Islamic State leaders accept they will lose control of the city of Mosul but are planning to defend their last major urban stronghold in Iraq tenaciously, U.S. and Kurdish officials say, in much the same way they fought last year at Ramadi, leaving that town in ruins after months of seesaw, close-quarters fighting.
Heavily outnumbered on the battlefield, IS is using light weapons, suicide bombers, improvised explosive devices and commando-style attacks to try to slow coalition forces advancing toward Mosul. The terror group's fighters, many of them veteran, have been unable to deploy armor they captured from Iraqi forces because of punishing U.S.-led airstrikes.
Iraqi forces wear protective masks after winds brought fumes from a nearby sulfur plant set alight by Islamic State militants, south of Mosul in Qayyara, Iraq, Oct. 22, 2016.
Militants have set fire to sulphur stockpiles at a chemical plant near Qayyara, southeast of Mosul, and noxious fumes drifted Saturday over an airfield that is one of the main bases for the coalition assault on Mosul. The toxic, yellowish gas killed at least two local villagers and forced some Iraqi and U.S. troops to wear gas masks.
It was the latest jihadist maneuver aimed at disrupting the ground offensive by Iraqi troops and Kurdish peshmerga fighters. An IS attack Friday against targets in and around Kirkuk, 150 kilometers from Mosul, ended Saturday after heavy clashes and coalition airstrikes throughout the day and night.
At least 80 people were killed and more than 170 were wounded in the fighting, said Brigadier General Khattab Omar of the Kirkuk police. He estimated at least 50 militants were killed while staging surprise attacks on multiple locations. U.S. war planners told VOA they expected more such attacks behind the main front lines by groups of IS fighters.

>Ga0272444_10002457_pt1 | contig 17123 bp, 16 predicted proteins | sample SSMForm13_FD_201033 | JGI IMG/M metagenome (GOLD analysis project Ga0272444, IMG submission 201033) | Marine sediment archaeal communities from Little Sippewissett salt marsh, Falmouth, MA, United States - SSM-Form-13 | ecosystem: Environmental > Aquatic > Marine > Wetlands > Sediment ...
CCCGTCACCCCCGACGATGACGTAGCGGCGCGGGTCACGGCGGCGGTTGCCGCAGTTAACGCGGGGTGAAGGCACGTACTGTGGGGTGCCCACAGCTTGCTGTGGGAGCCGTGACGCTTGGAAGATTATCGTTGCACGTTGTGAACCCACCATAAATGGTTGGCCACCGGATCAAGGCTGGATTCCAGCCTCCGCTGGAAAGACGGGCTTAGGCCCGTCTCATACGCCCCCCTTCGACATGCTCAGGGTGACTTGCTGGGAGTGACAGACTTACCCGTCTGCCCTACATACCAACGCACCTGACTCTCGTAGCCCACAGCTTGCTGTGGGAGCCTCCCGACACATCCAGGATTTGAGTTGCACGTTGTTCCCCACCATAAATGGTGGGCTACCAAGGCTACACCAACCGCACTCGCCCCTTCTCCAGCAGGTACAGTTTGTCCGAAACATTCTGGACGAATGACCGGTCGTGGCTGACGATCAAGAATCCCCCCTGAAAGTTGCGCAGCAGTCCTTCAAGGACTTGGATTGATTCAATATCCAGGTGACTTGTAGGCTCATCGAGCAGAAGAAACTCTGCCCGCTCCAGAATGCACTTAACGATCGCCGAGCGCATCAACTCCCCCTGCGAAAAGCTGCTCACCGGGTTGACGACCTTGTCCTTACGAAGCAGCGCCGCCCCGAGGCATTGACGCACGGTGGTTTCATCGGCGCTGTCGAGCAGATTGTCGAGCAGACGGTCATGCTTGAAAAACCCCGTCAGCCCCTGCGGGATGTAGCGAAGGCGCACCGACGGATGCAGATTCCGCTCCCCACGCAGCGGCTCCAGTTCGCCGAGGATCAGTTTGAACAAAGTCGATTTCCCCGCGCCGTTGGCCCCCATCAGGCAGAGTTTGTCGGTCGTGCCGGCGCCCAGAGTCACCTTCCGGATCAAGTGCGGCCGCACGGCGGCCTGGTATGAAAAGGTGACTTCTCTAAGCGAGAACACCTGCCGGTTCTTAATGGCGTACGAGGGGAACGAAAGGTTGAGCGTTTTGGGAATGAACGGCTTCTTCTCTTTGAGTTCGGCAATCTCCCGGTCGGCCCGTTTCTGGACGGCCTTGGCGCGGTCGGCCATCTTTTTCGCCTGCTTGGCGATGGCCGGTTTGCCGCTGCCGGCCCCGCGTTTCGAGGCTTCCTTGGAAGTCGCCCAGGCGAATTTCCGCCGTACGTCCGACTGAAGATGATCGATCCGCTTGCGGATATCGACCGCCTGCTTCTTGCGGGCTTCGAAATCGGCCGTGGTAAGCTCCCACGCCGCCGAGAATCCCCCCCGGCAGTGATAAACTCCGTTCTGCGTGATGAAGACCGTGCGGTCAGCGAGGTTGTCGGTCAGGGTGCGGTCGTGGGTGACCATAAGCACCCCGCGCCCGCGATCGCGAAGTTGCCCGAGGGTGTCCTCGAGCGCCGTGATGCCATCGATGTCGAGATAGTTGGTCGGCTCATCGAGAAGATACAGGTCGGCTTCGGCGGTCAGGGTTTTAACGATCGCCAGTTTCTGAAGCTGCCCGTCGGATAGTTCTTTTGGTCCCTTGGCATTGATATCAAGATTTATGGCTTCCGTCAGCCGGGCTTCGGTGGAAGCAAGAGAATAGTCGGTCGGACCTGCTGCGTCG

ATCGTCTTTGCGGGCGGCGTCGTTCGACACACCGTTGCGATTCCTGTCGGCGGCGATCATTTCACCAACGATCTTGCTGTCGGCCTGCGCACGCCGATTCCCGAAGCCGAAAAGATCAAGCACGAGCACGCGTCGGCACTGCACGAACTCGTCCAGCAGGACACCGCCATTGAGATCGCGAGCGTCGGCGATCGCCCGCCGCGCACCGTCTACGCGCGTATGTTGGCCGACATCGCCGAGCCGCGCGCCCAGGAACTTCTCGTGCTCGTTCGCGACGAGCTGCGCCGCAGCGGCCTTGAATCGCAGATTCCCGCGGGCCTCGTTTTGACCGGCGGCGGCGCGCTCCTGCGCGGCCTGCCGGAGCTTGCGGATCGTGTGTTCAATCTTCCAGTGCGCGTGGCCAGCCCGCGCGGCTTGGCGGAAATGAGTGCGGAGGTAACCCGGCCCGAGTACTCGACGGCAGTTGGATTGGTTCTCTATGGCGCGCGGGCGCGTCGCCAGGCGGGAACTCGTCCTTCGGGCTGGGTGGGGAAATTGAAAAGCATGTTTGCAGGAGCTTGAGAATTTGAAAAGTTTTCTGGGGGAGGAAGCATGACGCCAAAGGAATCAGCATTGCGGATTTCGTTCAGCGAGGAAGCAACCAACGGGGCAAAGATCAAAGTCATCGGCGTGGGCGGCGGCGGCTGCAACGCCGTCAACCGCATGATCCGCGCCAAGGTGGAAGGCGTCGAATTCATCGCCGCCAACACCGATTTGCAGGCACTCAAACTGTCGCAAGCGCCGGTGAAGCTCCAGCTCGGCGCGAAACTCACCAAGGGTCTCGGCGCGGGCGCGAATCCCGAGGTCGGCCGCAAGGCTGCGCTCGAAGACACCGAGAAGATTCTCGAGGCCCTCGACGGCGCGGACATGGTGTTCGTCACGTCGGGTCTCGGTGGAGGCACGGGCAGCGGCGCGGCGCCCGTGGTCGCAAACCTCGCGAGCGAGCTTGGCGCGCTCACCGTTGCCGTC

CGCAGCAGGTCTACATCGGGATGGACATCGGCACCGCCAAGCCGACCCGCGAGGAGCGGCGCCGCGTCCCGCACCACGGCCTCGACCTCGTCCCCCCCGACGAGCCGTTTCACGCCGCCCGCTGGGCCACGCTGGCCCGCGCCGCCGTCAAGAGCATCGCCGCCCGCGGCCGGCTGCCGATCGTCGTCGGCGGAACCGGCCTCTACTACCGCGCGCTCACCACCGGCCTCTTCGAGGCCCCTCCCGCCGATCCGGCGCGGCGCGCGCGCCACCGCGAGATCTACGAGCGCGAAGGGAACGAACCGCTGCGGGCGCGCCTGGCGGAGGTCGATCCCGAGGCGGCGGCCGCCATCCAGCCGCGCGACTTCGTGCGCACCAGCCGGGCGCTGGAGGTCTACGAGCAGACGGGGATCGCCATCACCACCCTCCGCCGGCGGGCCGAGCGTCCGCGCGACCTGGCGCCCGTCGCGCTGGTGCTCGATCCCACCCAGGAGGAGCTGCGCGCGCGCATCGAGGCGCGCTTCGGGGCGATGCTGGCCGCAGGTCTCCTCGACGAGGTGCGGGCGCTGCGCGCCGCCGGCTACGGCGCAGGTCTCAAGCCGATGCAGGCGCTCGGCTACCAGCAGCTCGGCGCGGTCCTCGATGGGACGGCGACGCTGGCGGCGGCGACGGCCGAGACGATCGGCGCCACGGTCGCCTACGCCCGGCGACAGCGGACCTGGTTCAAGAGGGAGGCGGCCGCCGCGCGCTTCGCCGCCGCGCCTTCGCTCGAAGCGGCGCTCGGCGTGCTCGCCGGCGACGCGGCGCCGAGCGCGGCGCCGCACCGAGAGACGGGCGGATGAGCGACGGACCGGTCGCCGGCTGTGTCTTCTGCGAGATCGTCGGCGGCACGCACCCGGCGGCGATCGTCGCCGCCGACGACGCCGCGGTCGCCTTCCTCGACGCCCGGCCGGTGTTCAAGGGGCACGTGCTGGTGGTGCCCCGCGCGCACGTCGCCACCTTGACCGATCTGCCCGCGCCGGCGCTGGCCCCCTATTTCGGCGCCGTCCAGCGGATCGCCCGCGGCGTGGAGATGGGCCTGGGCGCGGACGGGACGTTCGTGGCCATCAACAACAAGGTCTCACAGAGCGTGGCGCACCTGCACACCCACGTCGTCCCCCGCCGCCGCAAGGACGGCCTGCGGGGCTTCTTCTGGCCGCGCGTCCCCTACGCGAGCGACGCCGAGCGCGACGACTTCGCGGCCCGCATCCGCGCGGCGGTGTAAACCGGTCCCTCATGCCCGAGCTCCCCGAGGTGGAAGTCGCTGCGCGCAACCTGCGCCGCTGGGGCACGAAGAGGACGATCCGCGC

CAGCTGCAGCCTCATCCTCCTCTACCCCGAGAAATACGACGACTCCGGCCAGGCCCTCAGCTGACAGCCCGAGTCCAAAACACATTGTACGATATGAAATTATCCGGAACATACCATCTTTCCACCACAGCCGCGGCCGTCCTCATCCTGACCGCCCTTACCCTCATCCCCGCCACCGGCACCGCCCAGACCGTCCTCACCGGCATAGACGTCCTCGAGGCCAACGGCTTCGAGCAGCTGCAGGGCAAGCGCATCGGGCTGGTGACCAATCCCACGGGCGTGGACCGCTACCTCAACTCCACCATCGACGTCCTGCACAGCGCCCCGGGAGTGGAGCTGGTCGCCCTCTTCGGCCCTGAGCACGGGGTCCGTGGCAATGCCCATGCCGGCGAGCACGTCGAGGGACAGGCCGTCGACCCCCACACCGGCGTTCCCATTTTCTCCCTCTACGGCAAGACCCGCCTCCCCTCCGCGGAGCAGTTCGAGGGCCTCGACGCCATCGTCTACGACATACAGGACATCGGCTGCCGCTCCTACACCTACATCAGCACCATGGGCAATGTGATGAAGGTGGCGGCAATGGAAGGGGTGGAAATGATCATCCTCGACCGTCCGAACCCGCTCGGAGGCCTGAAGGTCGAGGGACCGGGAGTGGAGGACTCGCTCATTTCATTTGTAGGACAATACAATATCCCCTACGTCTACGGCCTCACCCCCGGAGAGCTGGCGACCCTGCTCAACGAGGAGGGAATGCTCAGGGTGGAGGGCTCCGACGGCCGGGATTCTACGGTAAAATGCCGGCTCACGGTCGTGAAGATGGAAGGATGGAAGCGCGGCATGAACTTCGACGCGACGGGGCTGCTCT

Iraqi Kurdish security forces patrol a street in Kirkuk, Iraq, Oct. 22, 2016.
Idris Rafaat, a Kurdish security official in Kirkuk, said IS fighters had planned to blow up Kirkuk's oil wells and to free hundreds of extremists held in the town's prison.
Iraqi officials said it would take several days to extinguish the blaze at the chemical plant outside Qayyara. U.S. officials were monitoring air quality in the area.
"As weather patterns change, so will the direction of the smoke. Air samples have been sent to the Defense Threat Reduction Agency, and analysis is ongoing to determine what, if any, concerns may result from this incident," according to a statement by Colonel John Dorrian, a coalition spokesman.
The Mosul offensive
Human shields killed
"This is yet another act that demonstrates Daesh's blatant disregard for the local population," Dorrian said, using another name for the Islamic State group.
U.S. and Kurdish officials said IS has been using civilians as human shields, rounding up men and boys, many of whom were then killed in the fighting. CNN reported Saturday that officials estimated at least 300 civilians had been killed in this way, mainly in southern districts of Mosul.